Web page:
But Jesus doesn’t talk directly about abuse…

The life of Jesus is the biblical model for understanding God, and for identifying how God responds to violence and abuse. Jesus’ ministry was about exposing injustice and advocating for the marginalized, oppressed and abused. He was particularly concerned about women and children, who were often considered less important, and made vulnerable by oppression and abuse.

Jesus reminds us that the vulnerable are violated by the denial of justice. He reveals God’s heart for compassion, healing, and restoration to a full and equal life (Luke 11:46, 17:2, 18:1-8, John 8:1-11). This is why Jesus stops the stoning of the woman under suspicion of adultery (John 8:1-11), heals the bleeding woman (Luke 8: 43), and speaks to the woman at the well who has had five husbands (John 4:1-42).

Men had the power and privilege in family and societies in biblical times and still do today in many situations. Jesus addresses the marginalization and abuse of these women by the men who should have protected and provided for them so they could flourish. By speaking to these, and other women in Scripture, Jesus brings women back into a position of status in society.

God acts on behalf of the abused

We can see throughout the Bible that God is not passive about violence committed against women. God acts decisively and compassionately to call us to love mercy, act justly, and nurture healing and justice – most especially when power is used to harm others.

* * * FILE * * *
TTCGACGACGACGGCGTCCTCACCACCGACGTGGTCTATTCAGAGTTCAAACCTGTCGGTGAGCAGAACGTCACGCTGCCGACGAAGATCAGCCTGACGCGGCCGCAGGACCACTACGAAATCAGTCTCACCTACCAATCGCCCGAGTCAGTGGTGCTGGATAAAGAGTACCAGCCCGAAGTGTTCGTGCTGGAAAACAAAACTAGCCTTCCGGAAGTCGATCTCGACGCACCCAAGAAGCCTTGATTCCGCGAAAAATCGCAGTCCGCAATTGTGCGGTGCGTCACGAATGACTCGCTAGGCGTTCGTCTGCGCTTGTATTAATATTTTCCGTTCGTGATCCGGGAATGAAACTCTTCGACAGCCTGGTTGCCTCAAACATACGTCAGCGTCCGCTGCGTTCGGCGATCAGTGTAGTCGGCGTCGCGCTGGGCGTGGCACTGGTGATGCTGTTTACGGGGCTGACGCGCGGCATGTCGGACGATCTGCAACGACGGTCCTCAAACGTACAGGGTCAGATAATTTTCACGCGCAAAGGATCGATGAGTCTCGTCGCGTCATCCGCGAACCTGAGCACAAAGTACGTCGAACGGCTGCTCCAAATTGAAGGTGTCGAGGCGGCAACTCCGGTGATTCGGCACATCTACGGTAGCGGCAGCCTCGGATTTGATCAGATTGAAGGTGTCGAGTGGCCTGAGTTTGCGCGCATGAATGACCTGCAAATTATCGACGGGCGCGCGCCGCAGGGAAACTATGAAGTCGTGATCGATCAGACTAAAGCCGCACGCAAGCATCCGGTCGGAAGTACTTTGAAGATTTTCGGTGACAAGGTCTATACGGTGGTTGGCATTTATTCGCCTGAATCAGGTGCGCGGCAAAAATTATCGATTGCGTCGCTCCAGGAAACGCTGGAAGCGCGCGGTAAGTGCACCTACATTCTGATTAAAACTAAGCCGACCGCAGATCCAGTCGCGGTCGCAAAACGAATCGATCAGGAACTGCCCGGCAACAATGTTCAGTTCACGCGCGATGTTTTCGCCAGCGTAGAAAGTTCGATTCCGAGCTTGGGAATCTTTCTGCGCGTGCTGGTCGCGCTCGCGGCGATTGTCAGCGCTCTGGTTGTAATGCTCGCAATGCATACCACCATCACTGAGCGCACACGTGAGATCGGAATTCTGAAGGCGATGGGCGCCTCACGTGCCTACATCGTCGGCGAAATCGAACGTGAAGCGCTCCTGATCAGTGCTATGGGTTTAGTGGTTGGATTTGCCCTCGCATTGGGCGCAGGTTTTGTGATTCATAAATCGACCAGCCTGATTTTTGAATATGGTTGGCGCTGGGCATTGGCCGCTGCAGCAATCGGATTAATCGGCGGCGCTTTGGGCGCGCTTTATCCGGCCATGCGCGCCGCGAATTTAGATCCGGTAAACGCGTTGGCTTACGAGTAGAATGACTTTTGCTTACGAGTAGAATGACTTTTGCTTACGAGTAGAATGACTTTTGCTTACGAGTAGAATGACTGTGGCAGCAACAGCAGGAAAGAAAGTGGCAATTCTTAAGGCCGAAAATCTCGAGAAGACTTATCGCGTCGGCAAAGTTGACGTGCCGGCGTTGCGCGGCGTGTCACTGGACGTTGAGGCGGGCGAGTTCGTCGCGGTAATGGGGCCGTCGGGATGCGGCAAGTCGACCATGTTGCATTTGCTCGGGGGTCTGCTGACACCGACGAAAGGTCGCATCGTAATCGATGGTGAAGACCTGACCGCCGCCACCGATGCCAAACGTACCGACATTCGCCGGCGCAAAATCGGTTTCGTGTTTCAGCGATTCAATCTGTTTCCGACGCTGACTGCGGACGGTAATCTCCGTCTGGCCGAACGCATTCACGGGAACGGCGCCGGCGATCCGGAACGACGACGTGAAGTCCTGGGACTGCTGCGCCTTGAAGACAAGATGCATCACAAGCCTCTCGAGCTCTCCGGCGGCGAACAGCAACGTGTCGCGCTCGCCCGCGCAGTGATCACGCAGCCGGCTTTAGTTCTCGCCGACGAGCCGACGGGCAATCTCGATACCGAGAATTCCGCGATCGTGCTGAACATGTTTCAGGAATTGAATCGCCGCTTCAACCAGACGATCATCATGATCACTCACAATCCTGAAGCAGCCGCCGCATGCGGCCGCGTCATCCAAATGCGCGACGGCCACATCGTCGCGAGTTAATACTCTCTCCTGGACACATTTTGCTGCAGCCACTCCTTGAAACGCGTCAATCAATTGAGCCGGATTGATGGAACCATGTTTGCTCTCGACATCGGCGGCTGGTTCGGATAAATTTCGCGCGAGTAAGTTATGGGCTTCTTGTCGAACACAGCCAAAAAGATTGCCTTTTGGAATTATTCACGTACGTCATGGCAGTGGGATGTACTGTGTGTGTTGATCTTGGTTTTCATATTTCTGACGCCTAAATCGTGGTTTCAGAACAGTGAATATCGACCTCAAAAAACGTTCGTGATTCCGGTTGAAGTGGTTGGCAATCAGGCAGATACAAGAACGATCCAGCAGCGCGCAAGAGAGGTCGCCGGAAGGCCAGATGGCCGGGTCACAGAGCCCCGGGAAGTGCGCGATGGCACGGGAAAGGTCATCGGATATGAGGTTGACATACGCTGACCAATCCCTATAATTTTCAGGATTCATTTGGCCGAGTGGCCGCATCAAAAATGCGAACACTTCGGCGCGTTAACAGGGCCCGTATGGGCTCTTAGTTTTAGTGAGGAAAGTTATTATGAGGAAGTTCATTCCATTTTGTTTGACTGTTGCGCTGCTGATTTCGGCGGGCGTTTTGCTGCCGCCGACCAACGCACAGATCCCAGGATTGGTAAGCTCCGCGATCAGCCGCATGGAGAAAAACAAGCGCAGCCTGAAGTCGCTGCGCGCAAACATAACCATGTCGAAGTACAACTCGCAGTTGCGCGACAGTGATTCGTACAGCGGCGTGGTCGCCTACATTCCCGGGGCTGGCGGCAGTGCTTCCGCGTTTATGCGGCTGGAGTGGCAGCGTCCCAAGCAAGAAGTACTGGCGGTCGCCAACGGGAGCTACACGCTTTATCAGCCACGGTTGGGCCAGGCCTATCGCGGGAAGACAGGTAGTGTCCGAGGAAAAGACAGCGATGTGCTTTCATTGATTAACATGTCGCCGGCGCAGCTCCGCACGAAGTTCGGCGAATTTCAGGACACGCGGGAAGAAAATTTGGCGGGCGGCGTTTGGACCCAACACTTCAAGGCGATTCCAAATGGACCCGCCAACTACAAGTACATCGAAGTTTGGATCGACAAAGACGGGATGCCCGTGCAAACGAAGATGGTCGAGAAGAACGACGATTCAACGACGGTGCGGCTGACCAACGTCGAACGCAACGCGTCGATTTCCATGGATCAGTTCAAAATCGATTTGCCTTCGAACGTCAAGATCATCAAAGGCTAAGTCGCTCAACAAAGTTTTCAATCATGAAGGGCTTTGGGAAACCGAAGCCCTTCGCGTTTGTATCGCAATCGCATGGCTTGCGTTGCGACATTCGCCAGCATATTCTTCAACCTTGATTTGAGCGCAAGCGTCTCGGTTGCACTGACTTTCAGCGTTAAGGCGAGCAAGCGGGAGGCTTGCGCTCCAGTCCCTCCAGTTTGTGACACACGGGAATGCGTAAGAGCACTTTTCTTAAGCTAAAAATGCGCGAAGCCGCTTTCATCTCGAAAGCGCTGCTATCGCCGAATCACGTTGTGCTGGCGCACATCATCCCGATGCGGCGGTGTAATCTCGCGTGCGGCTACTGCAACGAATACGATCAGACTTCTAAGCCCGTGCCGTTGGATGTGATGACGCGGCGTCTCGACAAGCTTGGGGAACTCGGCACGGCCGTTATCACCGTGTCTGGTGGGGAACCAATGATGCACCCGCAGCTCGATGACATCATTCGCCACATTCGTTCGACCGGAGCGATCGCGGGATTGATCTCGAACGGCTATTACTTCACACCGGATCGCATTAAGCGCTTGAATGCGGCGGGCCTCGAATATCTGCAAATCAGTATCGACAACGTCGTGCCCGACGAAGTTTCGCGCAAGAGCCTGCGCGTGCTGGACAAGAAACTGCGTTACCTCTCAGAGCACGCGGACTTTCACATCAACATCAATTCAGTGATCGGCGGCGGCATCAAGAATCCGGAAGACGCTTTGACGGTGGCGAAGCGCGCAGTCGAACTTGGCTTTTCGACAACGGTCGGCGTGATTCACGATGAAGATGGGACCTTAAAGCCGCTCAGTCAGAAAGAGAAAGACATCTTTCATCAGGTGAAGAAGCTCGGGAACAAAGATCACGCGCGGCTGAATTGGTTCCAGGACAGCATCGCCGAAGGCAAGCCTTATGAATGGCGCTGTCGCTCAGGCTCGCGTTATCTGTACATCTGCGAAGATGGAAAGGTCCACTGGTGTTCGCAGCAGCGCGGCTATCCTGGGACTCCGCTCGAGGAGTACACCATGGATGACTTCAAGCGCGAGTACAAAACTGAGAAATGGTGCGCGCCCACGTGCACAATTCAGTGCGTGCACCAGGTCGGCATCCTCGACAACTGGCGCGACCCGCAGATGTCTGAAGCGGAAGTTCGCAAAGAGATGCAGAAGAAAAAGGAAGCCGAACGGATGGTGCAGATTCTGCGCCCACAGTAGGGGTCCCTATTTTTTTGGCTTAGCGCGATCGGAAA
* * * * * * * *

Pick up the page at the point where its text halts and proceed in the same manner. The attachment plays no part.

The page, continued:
The Bible, then, honestly tells the story of women who are abused (such as the rape of Tamar in 2 Samuel 13). The purpose is not to justify violence, but to tell the truth that God sees when men abuse women, and to show that God’s heart breaks for the abused.

God acts clearly through the life and death of Jesus to take an ultimate stance against all forms of violence, oppression, and abuse. God is love, and God’s love will not stand passively when women are abused (1 John 4:8).

The invitation to you today is, “how will you respond to help the church be a safe place for women to be free from abuse?”

Connect with Ally on Facebook or visit her website for free resources on domestic abuse.


[1] World Health Organization, Department of Reproductive Health and Research, London School of Hygiene and Tropical Medicine, South African Medical Research Council, Global and regional estimates of violence against women: prevalence and health effects of intimate partner violence and non-partner sexual violence (2013), 2. For individual country information, see United Nations Department of Economic and Social Affairs, The World’s Women 2015, Trends and Statistics (2015), ch. 6, ‘Violence against Women’.

[2] Office for National Statistics, Intimate partner violence and partner abuse (London: ONS, 2014), ch. 4.

[3] Office for National Statistics citing Homicide Index, Home Office (Published Online: Office for National Statistics, 2015 – go to the first bulletin table and click on the tab labeled Figure 2.5).

[4] L. Radford, & C. Cappel, Domestic Violence and the Methodist Church: The Way Forward (University of Surrey, Roehampton, 2002).

[5] To learn more about the various forms of domestic abuse here

[6]How’s the Family?’ Evangelical Alliance Report 2012, http://www.eauk.org/church/resources/snapshot/hows-the-family.cfm

Ally Moder

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  • Hi. I’m glad I found this blog. I am uncertain if this is a leftist, secular feminist cite, I am not leftist or liberal but a Christian, but I did like your take on Timothy.